US: Government makes history by filing first transgender discrimination cases
The US Government has made history by filing its first two trans-related gender discrimination cases.
Earlier this year, the federal government found for the first time that Title VII of the Civil Rights Act – a 1964 anti-sexism law that bans gender discrimination – could be used to protect transgender people.
This week, the US Equal Employment Opportunity Commission filed its first two trans-related cases under the law, since it came into effect.
Sarah Warbelow of Human Rights Campaign said: “The lawsuits filed today by the EEOC are historic and a giant step toward ensuring American workers are judged based on the work they do, and not their gender identity.
“Transgender people continue to face some of the highest levels of discrimination in the workplace.
“The EEOC has the ability to alleviate these problems now and deserves immense praise for tackling the issue head on.”
The two cases were filed against employers on behalf of Amiee Stephens of Michigan and Brandi Branson of Florida.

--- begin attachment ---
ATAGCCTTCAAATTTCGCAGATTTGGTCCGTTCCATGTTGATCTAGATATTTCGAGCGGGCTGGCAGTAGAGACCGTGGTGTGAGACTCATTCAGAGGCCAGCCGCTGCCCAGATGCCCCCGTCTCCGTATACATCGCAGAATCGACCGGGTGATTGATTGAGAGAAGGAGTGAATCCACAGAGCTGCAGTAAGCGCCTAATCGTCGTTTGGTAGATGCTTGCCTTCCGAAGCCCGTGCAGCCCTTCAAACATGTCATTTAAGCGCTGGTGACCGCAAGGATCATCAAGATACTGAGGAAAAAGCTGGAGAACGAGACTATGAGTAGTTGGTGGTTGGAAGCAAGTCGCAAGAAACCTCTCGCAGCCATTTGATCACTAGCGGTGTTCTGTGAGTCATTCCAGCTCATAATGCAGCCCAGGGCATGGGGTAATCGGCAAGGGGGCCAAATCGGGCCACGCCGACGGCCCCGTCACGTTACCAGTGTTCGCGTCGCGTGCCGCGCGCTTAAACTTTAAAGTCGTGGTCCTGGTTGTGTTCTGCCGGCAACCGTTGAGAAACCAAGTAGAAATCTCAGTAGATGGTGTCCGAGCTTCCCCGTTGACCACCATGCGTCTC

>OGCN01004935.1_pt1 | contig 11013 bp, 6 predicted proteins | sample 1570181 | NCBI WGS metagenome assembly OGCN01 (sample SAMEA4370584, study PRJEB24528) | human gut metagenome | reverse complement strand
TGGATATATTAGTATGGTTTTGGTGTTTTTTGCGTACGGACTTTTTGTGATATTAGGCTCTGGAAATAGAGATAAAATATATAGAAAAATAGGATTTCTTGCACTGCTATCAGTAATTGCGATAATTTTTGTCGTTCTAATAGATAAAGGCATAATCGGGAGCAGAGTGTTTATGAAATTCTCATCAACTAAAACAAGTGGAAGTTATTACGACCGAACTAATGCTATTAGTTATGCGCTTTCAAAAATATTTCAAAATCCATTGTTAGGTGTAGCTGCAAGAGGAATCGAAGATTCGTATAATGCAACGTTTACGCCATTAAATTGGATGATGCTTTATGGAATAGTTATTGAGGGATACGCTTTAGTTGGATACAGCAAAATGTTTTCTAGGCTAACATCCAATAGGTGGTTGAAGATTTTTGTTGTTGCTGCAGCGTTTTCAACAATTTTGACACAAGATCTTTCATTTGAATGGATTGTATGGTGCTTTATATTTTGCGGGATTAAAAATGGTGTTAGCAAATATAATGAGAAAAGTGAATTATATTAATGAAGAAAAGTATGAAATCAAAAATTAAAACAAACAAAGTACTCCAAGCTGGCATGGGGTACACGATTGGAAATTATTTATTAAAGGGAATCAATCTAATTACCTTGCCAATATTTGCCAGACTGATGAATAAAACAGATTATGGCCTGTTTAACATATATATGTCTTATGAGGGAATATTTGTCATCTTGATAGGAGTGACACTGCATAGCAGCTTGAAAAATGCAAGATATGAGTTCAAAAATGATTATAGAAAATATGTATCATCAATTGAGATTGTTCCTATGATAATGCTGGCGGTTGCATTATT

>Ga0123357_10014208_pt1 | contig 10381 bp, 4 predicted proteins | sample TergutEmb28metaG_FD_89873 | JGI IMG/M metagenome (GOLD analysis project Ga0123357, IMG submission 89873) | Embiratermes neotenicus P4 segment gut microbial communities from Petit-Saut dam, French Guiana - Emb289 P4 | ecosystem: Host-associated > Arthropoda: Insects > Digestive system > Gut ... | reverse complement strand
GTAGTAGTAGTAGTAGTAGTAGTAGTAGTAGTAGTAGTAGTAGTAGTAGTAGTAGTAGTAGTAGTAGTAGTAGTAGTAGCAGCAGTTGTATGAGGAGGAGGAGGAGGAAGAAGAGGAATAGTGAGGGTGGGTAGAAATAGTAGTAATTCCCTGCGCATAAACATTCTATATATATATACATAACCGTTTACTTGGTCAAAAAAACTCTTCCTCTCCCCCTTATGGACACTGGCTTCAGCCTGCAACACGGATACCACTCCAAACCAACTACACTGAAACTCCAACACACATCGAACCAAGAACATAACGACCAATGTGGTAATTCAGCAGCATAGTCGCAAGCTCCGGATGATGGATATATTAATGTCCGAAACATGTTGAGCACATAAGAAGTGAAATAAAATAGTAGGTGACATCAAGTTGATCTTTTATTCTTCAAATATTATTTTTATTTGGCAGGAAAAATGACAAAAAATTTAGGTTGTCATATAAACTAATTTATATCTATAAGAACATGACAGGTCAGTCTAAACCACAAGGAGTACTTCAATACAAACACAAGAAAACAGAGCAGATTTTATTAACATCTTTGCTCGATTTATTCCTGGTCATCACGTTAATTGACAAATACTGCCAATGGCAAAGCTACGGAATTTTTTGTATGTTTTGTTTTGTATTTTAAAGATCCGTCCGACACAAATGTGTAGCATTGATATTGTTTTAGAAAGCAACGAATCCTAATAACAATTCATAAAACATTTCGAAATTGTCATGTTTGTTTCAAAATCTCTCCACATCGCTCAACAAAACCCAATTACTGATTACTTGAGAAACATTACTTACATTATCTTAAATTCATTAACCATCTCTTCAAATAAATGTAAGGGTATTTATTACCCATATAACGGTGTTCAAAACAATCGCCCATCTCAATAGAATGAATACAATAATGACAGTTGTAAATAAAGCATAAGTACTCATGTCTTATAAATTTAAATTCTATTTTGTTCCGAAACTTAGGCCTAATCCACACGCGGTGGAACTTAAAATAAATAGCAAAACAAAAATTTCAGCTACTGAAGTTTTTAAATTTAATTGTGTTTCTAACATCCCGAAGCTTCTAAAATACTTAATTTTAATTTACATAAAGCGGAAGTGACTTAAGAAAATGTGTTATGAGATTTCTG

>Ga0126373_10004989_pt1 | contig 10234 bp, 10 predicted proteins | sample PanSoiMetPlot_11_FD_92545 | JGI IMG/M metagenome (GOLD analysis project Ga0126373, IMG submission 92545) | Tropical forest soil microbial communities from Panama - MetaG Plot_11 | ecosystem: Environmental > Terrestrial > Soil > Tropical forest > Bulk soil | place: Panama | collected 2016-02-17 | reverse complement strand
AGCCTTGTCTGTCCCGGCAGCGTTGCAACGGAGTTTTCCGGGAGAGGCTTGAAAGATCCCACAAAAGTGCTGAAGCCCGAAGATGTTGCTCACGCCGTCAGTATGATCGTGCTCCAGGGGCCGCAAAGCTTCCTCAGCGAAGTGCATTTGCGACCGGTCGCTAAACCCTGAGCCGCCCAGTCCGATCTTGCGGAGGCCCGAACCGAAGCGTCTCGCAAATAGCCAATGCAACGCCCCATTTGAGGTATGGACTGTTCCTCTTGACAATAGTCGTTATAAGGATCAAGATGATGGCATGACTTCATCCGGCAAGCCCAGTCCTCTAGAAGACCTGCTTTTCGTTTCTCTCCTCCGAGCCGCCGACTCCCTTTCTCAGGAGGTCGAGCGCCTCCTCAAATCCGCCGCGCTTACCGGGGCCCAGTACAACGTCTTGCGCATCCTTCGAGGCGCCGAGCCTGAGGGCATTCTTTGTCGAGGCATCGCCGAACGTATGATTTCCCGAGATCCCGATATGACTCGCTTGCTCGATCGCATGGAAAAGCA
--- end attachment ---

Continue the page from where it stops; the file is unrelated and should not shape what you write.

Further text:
Ms Stephens was fired from R.G. & G.R. Harris Funeral Home after she transitioned to female, while Ms Branson was fired from Lakeland Eye Clinic after announcing her transition.
Attorney Robert Weisberg told the Miami Herald: “The issue of coverage for transgender individuals was a question that needed further development as a community that’s been subjected to severe and pervasive discrimination.
“We hope that this complaint and this litigation serves as an educational opportunity for the public, for employers at large and for other individuals that may be discriminated against.”
Human Rights Campaign wrote: “This is the first time the EEOC has used the protections of Title VII of the Civil Rights Act of 1964 to bring lawsuits challenging discrimination based upon gender identity
“HRC continues to advocate for explicit, legislated workplace protections at all levels of government for LGBT people.”.
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